In recent years Scotland has firmly cemented her position as a leading destination for travellers. With initiatives like the North Coast 500 and “best destination” accolades from a wide range of sources: sailors, cinema-fans, and a recent vote as the most beautiful destination in the world, people are increasingly viewing this small nation as a must-visit location. A major reason for this is the incredible scenery, wildlife and nature that call it home. Here we explain how these stunning natural assets have brought in visitors to areas of Scotland that were once considered too remote to be profitable, bringing important economic benefits to one of the most peripheral areas of Europe.
Scotland has always attracted wildlife enthusiasts. Originally these were a dedicated few, willing to put up with long journey times, occasionally obstructive landowners, and fewer subjects to photograph or spot. As gamekeepers waged war against the very species tens of thousands of people now travel to see, and tree cover was removed through overgrazing or to make way for larger grouse moors, Scotland almost lost some of her most iconic creatures. It was through tireless hard work and education that visitors can now see birds such as the osprey — extinct in the UK before returning through natural recolonisation in 1954 and then fiercely protected to prevent criminals stealing the eggs. All this hard work resulted in greater public perception of the benefits of natural habitat and allowing wildlife to live alongside other land use options. It has also brought in generations of tourists who travel to Scotland to experience wild places and the animals and birds that inhabit them.
The famous Royal Society for the Protection of Birds site at Loch Garten, close to Aviemore, has attracted around two and a half million visitors since it opened in 1959, with many people returning year after year. There are no figures that specifically cover tourism attracted to Scotland because of the wildlife, but Loch Garten serves as a good case study. As infrastructure was updated, with road, rail and air links all vastly improved in the last decade of the 20th century, more people began to visit Scotland. Each of these spends money locally, on accommodation, food, and entry to attractions, for example, then there is also the money spent directly on nature tourism.
During the last decade digital photography and editing tools and techniques have become readily available and it has become increasingly possible for everyone to take incredible photographs of landscapes and wildlife. Scotland began to see elevated numbers of visitors whose primary focus was to hunt for wildlife, a trophy hunting of the 21st century; with the goal being to snap a photo of a red squirrel, deer, orca, dolphin, wildcat or any one of the other magnificent creatures found in Scotland. An industry developed around this, with photography tours normally associated with exotic destinations providing employment and benefits to the local economy. In 2010, a landmark study by Scottish Natural Heritage examined the available data and determined nature-tourism to be worth a staggering £1.4 billion ($1.9 billion), a figure that keeps growing year by year. Wildlife watching tours have also boomed, with both land-based safaris and boat trips available across the nation. Accommodation options are regularly marketed and advertised with wildlife viewing in mind and other activities, such as skiing, hiking, cycling, bushcraft courses, or kayaking are booked with the goal of getting close to the natural world.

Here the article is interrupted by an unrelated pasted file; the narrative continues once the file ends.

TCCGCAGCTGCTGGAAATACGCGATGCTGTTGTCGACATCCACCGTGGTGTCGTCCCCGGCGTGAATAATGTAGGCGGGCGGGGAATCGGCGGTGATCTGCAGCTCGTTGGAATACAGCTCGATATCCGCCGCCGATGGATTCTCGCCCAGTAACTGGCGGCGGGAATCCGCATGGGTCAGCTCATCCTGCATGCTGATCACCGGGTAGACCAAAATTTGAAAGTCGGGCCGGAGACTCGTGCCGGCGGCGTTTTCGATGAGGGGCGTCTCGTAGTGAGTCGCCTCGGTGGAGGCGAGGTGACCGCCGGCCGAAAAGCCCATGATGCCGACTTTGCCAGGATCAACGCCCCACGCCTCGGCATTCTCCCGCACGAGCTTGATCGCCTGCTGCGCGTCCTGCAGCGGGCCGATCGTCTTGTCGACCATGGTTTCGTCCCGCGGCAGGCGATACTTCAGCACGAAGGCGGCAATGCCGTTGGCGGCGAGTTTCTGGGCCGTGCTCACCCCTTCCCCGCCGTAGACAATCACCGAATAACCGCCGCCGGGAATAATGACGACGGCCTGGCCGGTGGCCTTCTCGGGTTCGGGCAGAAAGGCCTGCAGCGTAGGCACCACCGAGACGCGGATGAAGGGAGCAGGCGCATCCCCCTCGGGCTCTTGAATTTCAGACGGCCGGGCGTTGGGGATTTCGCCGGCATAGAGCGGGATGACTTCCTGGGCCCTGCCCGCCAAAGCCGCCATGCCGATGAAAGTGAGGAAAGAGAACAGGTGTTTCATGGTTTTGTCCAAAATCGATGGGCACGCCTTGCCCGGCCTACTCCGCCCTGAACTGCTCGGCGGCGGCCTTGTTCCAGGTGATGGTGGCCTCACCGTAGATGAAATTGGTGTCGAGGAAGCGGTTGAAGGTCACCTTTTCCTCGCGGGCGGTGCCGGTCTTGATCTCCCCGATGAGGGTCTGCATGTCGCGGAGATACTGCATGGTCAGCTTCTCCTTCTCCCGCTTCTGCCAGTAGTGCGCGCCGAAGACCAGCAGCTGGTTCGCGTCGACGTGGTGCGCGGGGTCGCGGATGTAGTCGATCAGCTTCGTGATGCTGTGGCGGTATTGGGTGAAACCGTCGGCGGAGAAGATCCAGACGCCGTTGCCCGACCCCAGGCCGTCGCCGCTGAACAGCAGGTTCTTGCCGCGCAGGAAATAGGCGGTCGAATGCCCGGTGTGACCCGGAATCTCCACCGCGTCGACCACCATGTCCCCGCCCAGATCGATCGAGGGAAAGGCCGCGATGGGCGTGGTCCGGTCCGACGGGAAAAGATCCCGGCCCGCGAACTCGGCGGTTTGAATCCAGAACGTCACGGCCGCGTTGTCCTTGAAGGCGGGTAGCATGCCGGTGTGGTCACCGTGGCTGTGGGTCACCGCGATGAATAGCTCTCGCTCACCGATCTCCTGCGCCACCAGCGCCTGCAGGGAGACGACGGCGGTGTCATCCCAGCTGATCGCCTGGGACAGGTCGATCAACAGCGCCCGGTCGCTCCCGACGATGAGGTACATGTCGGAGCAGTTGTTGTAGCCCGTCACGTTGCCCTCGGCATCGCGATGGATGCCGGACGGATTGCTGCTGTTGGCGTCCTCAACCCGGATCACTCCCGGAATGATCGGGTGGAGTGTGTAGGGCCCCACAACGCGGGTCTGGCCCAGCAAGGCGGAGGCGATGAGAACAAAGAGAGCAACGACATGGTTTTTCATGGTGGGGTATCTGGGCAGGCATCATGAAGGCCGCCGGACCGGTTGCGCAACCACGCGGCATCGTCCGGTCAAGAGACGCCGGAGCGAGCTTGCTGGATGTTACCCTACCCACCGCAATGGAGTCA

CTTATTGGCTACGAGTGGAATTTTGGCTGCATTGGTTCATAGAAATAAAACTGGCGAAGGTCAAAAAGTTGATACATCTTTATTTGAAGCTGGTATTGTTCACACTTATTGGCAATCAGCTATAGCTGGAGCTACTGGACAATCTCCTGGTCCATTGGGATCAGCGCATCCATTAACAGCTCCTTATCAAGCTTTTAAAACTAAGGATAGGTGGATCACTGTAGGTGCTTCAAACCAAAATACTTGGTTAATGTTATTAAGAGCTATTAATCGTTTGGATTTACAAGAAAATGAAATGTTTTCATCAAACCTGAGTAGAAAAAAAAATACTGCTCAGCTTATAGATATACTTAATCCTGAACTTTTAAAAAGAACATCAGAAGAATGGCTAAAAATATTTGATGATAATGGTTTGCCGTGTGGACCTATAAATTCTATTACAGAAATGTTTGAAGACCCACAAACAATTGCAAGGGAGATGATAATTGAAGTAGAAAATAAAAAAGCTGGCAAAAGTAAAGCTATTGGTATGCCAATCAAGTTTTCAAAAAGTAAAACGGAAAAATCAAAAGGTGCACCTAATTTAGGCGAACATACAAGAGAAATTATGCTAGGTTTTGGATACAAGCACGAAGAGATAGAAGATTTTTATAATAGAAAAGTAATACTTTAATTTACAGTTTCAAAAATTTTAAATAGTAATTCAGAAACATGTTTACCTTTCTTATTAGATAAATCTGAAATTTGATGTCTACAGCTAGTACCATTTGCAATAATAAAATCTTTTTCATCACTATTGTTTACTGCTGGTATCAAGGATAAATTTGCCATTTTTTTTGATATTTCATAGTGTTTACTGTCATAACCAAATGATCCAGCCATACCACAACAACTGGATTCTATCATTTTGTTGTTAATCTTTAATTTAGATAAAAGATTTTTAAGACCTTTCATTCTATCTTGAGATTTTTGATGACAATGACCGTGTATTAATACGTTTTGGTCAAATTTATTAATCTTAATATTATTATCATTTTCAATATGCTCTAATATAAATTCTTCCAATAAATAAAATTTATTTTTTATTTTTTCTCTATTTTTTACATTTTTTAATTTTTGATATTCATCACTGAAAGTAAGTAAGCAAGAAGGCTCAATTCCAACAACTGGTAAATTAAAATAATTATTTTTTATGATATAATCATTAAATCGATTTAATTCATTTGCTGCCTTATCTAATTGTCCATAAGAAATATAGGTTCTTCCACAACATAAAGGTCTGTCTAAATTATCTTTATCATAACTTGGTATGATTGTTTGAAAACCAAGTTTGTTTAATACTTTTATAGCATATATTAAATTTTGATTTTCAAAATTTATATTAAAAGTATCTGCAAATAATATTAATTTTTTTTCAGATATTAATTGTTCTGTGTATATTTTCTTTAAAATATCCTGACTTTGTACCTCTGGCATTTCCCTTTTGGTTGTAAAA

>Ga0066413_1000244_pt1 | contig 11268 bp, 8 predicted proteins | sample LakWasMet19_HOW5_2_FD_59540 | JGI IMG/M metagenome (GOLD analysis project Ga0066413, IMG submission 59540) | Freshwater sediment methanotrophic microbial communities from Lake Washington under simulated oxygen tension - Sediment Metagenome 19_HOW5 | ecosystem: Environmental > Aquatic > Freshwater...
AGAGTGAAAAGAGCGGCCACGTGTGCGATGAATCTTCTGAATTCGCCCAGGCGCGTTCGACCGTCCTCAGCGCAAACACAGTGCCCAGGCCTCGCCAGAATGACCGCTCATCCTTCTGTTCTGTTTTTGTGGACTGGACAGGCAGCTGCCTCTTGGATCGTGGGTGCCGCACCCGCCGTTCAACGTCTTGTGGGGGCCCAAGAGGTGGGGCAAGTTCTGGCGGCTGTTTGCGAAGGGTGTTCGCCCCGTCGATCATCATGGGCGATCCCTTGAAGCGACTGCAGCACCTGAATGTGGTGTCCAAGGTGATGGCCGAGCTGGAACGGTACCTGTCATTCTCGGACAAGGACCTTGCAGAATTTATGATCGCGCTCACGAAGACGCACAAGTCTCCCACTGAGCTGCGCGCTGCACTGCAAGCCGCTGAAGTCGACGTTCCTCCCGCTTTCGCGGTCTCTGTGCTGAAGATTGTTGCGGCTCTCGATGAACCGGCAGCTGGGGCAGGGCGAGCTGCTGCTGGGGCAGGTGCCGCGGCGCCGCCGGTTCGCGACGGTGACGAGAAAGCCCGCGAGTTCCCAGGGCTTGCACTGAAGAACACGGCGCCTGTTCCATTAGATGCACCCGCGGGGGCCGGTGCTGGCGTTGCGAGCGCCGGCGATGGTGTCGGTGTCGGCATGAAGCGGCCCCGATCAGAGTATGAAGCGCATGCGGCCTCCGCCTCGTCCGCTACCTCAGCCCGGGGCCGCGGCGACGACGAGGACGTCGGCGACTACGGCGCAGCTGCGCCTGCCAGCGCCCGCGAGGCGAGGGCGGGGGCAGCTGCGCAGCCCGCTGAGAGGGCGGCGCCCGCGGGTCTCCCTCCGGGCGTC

However, with this increase in visitor numbers comes a greater level of responsibility. Wild areas require delicate handling and conservation; for example, many feet can erode pathways, too many loud voices can scare nesting birds, visitors need new accommodation options, too many vehicles on narrow single-track roads can have a negative impact on traffic and farm and estate access. Scotland is lucky that these issues have been identified early enough to be controlled and managed, with several excellent charities, companies and government agencies working together to control any problems arising from increased footfall in wild places.
The future for nature-based tourism in Scotland is strong and bright. The country draws more and more visitors each year, some travelling many thousands of miles, others simply driving north from England or Wales, or catching a ferry across from Northern Ireland. As land use alters in Scotland, with several estates already realising they stand to make a sizeable and sustainable income from attracting visitors armed with a camera, or even just a smartphone, rather than hunters with guns, so too does the opportunity for wildlife to flourish increase. The recent reintroduction of beaver and ruling that the species is now protected by law is a prime example, as are the plans to reintroduce the lynx. As ecosystems become more natural, with balance restored, so too does the potential to attract further numbers of visitors grow, with Scotland’s already stunning scenery becoming even more beautiful, full of birdsong and the wildlife that should be there.
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